Certainly. A considerable part of the initial development took place in the garage shop of one of our founders and the inventor. He devoted a lot of time and effort to developing the bonding process. In 2010, when we secured our first round of funding, we hired a welding engineer from NASA to qualify the bond and stud bond, and develop the necessary procedures. This marked the beginning of having a marketable product with a welding procedure and a quality procedural qualification record. Ensuring the quality of the weld and making it repeatable was a significant focus. We developed a forge bonding machine with a control box that removes the artistry aspect of welding, such as TIG or MIG welding, where the skill of the welder plays a significant role. Our setup allows the technician to prepare the worksite and configure the machine. Once everything is ready, it’s as simple as pushing a button to execute the bond. This automation removes human error and ensures that the studs are consistently placed. It’s an integral part of our development process.

Don Cooper: 18:31
It’s almost like an automated forge bonding process, similar to how people perceive automatic welding compared to stick, TIG, or MIG welding. Automatic welding is recognized as a higher-quality bond with reduced human error. In your case, your forge bonding equipment eliminates human error entirely. It’s a setup and push-button execution approach to bonding the studs, correct?

Mat Rybicki: 19:04
Yes, exactly. It’s an automated process. The timing is controlled by a pneumatic timer, and our system operates solely on compressed air. You could say we weld with air. It’s a safe, repeatable, and well-controlled process. The energy source is controlled, which allows us to work in various applications. While studs may not be needed every day, there are numerous applications, and our customers continue to bring new ones to our attention. Initially, we focused on installing repair plates on tanks, addressing roof and sidewall issues. However, we can also apply plates on tank bottoms when obtaining a hot work permit for welding lap plates is not possible. So, as you mentioned earlier, it’s a highly controlled process.

Don Cooper: 20:05
You’ve utilized forge bonding for plates, shell sides, and even structural elements like fall arrest anchor points or handrails. Are there any other applications? Can it be used for stair mounts as well?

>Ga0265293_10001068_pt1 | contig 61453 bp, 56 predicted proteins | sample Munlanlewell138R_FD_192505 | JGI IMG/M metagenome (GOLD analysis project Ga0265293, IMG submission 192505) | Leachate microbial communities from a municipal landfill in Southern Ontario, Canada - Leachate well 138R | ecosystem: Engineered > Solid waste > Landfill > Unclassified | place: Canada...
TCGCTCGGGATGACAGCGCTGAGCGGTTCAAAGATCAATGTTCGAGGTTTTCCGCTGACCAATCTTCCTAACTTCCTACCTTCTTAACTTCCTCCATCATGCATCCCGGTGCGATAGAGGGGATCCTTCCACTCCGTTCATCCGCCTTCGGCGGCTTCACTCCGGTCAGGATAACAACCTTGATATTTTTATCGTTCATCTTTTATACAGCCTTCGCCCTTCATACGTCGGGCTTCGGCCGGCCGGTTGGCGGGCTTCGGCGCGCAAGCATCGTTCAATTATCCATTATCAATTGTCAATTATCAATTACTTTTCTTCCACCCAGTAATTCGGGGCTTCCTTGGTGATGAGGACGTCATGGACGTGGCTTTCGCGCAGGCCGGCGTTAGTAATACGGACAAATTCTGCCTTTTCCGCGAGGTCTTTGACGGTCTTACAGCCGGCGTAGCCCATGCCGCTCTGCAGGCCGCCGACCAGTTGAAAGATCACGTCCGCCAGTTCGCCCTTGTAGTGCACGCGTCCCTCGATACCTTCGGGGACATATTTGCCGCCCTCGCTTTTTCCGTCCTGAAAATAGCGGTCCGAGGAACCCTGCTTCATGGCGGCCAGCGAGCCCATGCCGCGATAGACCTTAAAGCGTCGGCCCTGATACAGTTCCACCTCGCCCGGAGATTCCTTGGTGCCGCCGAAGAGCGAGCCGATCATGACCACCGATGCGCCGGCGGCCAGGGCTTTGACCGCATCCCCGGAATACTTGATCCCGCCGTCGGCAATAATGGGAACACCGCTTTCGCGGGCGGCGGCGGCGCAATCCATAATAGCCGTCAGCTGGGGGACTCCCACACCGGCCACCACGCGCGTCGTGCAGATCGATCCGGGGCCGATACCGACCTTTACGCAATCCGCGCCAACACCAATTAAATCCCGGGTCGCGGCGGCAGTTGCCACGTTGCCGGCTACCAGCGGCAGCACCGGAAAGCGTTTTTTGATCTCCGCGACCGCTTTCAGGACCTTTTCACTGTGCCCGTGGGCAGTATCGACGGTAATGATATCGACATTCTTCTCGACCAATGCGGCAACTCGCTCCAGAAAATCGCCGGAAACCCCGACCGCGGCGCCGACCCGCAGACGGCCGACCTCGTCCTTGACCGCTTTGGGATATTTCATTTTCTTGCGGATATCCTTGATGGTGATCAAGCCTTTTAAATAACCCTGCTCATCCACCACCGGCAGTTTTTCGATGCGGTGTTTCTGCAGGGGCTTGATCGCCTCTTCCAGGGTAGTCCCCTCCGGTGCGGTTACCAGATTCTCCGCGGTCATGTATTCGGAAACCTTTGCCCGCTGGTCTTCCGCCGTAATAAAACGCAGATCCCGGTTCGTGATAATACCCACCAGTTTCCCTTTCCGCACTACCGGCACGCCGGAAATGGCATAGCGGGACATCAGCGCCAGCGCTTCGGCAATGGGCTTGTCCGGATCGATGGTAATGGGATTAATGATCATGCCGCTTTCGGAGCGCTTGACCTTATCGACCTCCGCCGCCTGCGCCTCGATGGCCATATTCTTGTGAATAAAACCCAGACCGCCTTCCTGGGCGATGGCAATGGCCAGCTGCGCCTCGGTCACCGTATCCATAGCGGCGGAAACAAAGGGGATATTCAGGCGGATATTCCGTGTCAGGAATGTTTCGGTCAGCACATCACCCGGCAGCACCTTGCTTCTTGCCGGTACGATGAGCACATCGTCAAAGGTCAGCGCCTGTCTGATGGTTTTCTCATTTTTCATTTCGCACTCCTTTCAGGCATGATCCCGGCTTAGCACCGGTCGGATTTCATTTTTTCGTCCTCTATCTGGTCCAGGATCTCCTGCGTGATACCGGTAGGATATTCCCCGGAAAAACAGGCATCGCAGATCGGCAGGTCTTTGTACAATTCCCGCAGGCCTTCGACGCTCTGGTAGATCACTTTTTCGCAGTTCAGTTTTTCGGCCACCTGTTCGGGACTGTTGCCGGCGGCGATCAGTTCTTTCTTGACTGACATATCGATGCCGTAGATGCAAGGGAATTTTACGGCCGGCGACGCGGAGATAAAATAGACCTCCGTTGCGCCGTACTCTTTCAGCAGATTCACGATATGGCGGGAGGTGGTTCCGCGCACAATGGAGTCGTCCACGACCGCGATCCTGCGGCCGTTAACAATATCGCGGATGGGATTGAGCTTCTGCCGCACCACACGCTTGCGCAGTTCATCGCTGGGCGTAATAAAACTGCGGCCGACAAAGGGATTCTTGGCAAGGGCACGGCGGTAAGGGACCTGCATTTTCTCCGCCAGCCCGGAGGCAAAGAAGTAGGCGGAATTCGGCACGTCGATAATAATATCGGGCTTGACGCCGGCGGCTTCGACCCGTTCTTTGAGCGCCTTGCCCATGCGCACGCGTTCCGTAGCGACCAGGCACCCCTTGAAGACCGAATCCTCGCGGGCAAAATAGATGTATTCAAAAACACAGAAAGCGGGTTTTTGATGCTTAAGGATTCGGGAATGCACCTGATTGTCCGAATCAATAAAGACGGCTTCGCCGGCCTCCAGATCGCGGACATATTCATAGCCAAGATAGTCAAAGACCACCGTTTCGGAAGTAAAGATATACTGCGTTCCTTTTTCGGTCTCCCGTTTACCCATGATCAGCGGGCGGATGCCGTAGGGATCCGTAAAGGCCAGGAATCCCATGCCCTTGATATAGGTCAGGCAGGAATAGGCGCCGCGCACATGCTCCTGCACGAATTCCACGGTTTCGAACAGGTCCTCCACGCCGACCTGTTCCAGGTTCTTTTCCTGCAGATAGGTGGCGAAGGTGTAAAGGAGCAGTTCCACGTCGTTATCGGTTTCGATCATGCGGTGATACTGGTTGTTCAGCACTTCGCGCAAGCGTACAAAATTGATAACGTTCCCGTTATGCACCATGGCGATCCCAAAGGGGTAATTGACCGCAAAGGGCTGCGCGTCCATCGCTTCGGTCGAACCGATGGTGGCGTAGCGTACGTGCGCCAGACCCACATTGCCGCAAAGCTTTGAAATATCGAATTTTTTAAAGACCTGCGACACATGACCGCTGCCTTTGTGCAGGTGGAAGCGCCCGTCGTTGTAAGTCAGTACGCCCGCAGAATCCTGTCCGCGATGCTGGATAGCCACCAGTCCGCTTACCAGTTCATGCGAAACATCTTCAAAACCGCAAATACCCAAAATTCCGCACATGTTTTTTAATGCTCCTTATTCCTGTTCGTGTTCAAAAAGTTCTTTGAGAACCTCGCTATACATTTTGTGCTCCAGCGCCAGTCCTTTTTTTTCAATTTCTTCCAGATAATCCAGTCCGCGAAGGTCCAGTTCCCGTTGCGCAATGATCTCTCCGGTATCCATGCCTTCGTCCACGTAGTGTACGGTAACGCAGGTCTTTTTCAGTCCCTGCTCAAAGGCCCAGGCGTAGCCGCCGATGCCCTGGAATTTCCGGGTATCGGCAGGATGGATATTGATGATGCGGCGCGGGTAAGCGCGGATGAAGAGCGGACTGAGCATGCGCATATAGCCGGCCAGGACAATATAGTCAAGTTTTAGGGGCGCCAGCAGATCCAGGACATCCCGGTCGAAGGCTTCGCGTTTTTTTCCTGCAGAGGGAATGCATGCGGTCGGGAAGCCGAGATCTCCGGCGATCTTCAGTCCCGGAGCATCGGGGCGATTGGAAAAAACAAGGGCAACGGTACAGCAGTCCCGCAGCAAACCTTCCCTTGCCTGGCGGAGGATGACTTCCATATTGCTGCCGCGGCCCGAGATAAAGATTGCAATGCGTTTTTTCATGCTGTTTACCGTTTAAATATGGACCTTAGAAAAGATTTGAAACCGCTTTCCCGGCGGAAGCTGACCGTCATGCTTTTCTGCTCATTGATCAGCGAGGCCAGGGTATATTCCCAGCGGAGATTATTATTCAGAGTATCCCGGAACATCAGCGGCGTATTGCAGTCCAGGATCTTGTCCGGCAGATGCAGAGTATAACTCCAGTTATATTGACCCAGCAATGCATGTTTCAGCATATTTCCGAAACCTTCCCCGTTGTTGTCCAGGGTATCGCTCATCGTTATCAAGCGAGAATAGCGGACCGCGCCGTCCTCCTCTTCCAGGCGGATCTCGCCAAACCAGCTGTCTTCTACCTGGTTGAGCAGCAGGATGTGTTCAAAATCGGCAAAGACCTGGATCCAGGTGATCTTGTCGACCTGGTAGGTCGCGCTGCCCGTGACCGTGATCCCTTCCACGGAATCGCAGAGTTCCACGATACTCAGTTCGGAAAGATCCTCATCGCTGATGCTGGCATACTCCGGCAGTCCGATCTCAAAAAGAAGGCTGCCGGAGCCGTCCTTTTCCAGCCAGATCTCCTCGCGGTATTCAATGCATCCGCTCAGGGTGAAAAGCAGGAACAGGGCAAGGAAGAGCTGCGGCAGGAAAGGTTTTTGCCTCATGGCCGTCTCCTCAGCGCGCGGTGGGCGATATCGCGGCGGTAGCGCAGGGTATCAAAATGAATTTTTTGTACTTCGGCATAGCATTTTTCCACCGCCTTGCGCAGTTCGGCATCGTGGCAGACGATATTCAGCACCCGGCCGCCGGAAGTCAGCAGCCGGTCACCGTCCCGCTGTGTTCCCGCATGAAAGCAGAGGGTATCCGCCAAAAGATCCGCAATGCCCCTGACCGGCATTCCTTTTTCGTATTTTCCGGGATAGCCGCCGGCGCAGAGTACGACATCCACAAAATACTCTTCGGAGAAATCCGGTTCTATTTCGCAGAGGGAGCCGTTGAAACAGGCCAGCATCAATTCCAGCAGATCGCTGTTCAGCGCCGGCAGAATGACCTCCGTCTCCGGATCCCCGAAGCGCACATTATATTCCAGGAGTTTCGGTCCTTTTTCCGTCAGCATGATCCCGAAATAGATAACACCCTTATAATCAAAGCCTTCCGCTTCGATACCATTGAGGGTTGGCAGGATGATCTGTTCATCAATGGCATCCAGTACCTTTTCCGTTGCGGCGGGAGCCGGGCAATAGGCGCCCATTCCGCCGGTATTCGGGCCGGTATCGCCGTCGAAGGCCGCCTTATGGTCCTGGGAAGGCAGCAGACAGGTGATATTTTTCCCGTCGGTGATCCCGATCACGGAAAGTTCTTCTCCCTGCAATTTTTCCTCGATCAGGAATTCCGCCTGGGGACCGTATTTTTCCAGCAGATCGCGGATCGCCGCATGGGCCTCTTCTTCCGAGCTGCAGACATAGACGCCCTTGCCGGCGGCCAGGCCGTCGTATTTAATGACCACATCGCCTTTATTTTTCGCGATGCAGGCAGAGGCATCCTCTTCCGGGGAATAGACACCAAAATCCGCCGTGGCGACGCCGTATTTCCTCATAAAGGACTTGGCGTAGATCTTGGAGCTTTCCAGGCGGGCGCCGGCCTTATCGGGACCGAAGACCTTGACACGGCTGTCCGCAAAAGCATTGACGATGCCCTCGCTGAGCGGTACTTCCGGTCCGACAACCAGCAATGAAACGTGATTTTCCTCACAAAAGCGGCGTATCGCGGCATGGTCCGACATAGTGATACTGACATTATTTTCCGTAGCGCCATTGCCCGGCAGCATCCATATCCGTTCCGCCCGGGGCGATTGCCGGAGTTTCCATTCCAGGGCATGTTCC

Mat Rybicki: 20:31
Absolutely. We have installed stair pedestals and even hung ladders on the sides of tanks. For example, we had a customer in Texas with corroded stair treads. Corrosion is an ongoing issue in chemical plants and refineries, and weather conditions affect the steel structures. In this case, the stairway was deteriorating, and workers were reluctant to use it. They wanted us to either replace the stairs or hang ladders. There are many similar situations in the industry. We have also applied forge bonding to improve the repair method for leaky valves. Instead of using the drill and tap method, we bond an injection fitting to the valve near the packing gland. It’s a safer and higher-quality alternative to drill and tap.

Don Cooper: 22:58
So, if a customer chooses the forge bond leak repair injection valve, it becomes a high-quality bond that eliminates fugitive emissions leak points. They can leave that valve in service without the need for a more permanent repair or valve replacement, correct? Of course, this also depends on the sealant used.

Mat Rybicki: 23:40
Absolutely. We have customers who have decided not to use drill and tap anymore and solely rely on forge bonding. By using forge bonding, they can remove the valve from the replacement list. With drill and tap, the valve becomes a potential replacement item due to the asset degradation caused by the drilling process. However, with forge bonding, we enhance the asset by providing a maintenance platform for reinjecting the valve if it starts leaking again. The forged bond fittings are much stronger than drill and tap fittings, reducing the likelihood of breakage or leaks. In drill and tap, only a few threads hold the injection fitting onto the valve, which poses risks. Additionally, the drill and tap process involves a dangerous safety step that we have been discussing with the EPA as an alternative approach.

Don Cooper: 24:06
That’s impressive. Forge bonding not only provides a reliable repair method but also strengthens the asset and eliminates the need for immediate replacements. The forge bond fittings are more robust and less prone to failure or leakage compared to drill and tap. It’s a safer and higher-quality alternative.

Speaker 2: 24:50